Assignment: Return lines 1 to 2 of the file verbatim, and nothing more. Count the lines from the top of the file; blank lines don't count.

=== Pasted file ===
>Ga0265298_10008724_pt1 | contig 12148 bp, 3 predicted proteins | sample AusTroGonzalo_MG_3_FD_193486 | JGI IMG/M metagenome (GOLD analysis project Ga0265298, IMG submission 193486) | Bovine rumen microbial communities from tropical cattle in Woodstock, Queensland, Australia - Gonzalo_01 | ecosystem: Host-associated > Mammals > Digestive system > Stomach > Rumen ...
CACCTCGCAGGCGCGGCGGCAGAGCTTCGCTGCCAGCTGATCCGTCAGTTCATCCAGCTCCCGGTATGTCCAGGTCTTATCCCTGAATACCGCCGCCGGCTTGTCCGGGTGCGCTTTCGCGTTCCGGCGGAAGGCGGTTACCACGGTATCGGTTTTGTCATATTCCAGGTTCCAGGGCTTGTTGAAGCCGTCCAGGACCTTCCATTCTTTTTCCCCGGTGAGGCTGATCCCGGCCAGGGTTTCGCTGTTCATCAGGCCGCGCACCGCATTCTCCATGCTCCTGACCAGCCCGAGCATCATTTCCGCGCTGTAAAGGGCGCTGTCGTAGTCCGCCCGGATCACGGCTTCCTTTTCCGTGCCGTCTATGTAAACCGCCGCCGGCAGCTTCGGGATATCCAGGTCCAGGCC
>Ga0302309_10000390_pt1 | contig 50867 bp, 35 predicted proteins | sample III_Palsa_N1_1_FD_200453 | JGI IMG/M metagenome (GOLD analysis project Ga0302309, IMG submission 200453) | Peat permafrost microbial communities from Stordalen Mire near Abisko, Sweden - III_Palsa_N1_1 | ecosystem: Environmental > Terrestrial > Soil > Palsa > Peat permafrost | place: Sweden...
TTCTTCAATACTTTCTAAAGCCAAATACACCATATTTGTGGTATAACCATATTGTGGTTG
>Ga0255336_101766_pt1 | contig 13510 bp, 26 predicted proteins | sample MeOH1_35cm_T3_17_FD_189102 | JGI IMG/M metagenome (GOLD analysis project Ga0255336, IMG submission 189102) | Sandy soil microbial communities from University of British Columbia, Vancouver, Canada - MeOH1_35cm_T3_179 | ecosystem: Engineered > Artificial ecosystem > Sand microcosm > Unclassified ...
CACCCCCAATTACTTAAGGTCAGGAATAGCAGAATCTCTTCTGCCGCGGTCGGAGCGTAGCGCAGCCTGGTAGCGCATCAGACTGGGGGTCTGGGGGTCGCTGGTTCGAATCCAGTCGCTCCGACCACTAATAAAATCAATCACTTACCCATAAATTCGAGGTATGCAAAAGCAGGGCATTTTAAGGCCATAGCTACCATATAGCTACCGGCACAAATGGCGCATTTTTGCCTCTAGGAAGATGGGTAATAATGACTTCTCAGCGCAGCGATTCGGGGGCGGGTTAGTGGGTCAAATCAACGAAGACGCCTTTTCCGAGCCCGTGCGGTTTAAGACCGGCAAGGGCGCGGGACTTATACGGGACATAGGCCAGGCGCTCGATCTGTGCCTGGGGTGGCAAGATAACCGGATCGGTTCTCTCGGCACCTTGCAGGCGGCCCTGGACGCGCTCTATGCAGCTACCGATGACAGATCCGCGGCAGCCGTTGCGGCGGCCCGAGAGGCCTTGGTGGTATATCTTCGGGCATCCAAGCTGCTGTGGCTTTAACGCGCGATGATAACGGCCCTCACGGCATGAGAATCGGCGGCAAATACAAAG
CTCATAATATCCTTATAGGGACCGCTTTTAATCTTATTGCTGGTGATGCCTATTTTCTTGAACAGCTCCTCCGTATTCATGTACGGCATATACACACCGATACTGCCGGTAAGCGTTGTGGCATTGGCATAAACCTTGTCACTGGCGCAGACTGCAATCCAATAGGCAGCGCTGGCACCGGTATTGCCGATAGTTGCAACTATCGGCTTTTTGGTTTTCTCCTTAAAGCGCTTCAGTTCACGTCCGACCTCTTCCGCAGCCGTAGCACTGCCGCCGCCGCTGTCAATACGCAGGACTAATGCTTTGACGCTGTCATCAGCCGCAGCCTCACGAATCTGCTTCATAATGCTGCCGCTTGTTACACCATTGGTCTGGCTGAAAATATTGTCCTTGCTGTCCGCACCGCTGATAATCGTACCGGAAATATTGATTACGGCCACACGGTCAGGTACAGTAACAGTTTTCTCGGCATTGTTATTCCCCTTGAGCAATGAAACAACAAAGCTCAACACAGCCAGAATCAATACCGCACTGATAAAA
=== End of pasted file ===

>Ga0265298_10008724_pt1 | contig 12148 bp, 3 predicted proteins | sample AusTroGonzalo_MG_3_FD_193486 | JGI IMG/M metagenome (GOLD analysis project Ga0265298, IMG submission 193486) | Bovine rumen microbial communities from tropical cattle in Woodstock, Queensland, Australia - Gonzalo_01 | ecosystem: Host-associated > Mammals > Digestive system > Stomach > Rumen ...
CACCTCGCAGGCGCGGCGGCAGAGCTTCGCTGCCAGCTGATCCGTCAGTTCATCCAGCTCCCGGTATGTCCAGGTCTTATCCCTGAATACCGCCGCCGGCTTGTCCGGGTGCGCTTTCGCGTTCCGGCGGAAGGCGGTTACCACGGTATCGGTTTTGTCATATTCCAGGTTCCAGGGCTTGTTGAAGCCGTCCAGGACCTTCCATTCTTTTTCCCCGGTGAGGCTGATCCCGGCCAGGGTTTCGCTGTTCATCAGGCCGCGCACCGCATTCTCCATGCTCCTGACCAGCCCGAGCATCATTTCCGCGCTGTAAAGGGCGCTGTCGTAGTCCGCCCGGATCACGGCTTCCTTTTCCGTGCCGTCTATGTAAACCGCCGCCGGCAGCTTCGGGATATCCAGGTCCAGGCC